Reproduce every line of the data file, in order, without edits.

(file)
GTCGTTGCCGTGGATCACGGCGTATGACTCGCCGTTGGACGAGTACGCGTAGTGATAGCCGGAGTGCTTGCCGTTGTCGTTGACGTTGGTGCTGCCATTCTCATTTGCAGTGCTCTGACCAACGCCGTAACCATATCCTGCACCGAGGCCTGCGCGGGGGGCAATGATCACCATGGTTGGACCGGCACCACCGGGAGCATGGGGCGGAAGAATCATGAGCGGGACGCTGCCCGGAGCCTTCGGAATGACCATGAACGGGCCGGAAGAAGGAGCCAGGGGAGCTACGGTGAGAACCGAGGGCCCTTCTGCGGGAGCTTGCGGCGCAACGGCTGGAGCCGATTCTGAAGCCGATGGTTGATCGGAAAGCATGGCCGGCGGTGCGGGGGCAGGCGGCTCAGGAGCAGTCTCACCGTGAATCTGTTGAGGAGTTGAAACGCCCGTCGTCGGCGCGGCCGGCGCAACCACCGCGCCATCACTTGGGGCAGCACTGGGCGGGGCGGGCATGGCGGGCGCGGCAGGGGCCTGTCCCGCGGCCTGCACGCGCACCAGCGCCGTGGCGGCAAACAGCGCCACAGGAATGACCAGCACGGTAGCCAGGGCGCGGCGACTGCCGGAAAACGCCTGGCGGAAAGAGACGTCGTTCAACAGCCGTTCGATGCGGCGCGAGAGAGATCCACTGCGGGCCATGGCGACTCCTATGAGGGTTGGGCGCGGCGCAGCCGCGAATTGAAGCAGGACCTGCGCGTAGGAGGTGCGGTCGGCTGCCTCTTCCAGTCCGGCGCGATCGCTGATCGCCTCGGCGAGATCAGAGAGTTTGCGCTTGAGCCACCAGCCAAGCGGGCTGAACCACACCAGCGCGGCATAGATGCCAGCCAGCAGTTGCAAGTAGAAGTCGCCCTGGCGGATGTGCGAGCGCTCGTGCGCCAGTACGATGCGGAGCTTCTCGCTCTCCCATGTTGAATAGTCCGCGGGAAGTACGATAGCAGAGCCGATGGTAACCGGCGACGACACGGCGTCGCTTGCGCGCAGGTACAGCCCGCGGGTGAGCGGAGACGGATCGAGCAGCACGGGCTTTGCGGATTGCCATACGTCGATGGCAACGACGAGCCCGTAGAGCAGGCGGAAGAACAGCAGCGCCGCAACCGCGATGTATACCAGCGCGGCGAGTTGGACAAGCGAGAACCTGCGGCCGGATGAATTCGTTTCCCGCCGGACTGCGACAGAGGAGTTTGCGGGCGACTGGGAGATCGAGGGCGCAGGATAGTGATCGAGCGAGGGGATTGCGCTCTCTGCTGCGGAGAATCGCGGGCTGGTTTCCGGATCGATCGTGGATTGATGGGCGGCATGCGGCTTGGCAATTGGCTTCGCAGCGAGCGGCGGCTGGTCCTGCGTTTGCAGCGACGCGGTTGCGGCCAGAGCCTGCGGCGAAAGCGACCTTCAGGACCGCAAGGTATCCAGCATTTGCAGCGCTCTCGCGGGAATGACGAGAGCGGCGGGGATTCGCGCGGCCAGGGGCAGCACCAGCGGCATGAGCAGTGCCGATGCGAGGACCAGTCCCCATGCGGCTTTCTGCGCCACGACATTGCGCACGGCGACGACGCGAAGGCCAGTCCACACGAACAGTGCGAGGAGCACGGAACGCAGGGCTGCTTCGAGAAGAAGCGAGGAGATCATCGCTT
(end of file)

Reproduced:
GTCGTTGCCGTGGATCACGGCGTATGACTCGCCGTTGGACGAGTACGCGTAGTGATAGCCGGAGTGCTTGCCGTTGTCGTTGACGTTGGTGCTGCCATTCTCATTTGCAGTGCTCTGACCAACGCCGTAACCATATCCTGCACCGAGGCCTGCGCGGGGGGCAATGATCACCATGGTTGGACCGGCACCACCGGGAGCATGGGGCGGAAGAATCATGAGCGGGACGCTGCCCGGAGCCTTCGGAATGACCATGAACGGGCCGGAAGAAGGAGCCAGGGGAGCTACGGTGAGAACCGAGGGCCCTTCTGCGGGAGCTTGCGGCGCAACGGCTGGAGCCGATTCTGAAGCCGATGGTTGATCGGAAAGCATGGCCGGCGGTGCGGGGGCAGGCGGCTCAGGAGCAGTCTCACCGTGAATCTGTTGAGGAGTTGAAACGCCCGTCGTCGGCGCGGCCGGCGCAACCACCGCGCCATCACTTGGGGCAGCACTGGGCGGGGCGGGCATGGCGGGCGCGGCAGGGGCCTGTCCCGCGGCCTGCACGCGCACCAGCGCCGTGGCGGCAAACAGCGCCACAGGAATGACCAGCACGGTAGCCAGGGCGCGGCGACTGCCGGAAAACGCCTGGCGGAAAGAGACGTCGTTCAACAGCCGTTCGATGCGGCGCGAGAGAGATCCACTGCGGGCCATGGCGACTCCTATGAGGGTTGGGCGCGGCGCAGCCGCGAATTGAAGCAGGACCTGCGCGTAGGAGGTGCGGTCGGCTGCCTCTTCCAGTCCGGCGCGATCGCTGATCGCCTCGGCGAGATCAGAGAGTTTGCGCTTGAGCCACCAGCCAAGCGGGCTGAACCACACCAGCGCGGCATAGATGCCAGCCAGCAGTTGCAAGTAGAAGTCGCCCTGGCGGATGTGCGAGCGCTCGTGCGCCAGTACGATGCGGAGCTTCTCGCTCTCCCATGTTGAATAGTCCGCGGGAAGTACGATAGCAGAGCCGATGGTAACCGGCGACGACACGGCGTCGCTTGCGCGCAGGTACAGCCCGCGGGTGAGCGGAGACGGATCGAGCAGCACGGGCTTTGCGGATTGCCATACGTCGATGGCAACGACGAGCCCGTAGAGCAGGCGGAAGAACAGCAGCGCCGCAACCGCGATGTATACCAGCGCGGCGAGTTGGACAAGCGAGAACCTGCGGCCGGATGAATTCGTTTCCCGCCGGACTGCGACAGAGGAGTTTGCGGGCGACTGGGAGATCGAGGGCGCAGGATAGTGATCGAGCGAGGGGATTGCGCTCTCTGCTGCGGAGAATCGCGGGCTGGTTTCCGGATCGATCGTGGATTGATGGGCGGCATGCGGCTTGGCAATTGGCTTCGCAGCGAGCGGCGGCTGGTCCTGCGTTTGCAGCGACGCGGTTGCGGCCAGAGCCTGCGGCGAAAGCGACCTTCAGGACCGCAAGGTATCCAGCATTTGCAGCGCTCTCGCGGGAATGACGAGAGCGGCGGGGATTCGCGCGGCCAGGGGCAGCACCAGCGGCATGAGCAGTGCCGATGCGAGGACCAGTCCCCATGCGGCTTTCTGCGCCACGACATTGCGCACGGCGACGACGCGAAGGCCAGTCCACACGAACAGTGCGAGGAGCACGGAACGCAGGGCTGCTTCGAGAAGAAGCGAGGAGATCATCGCTT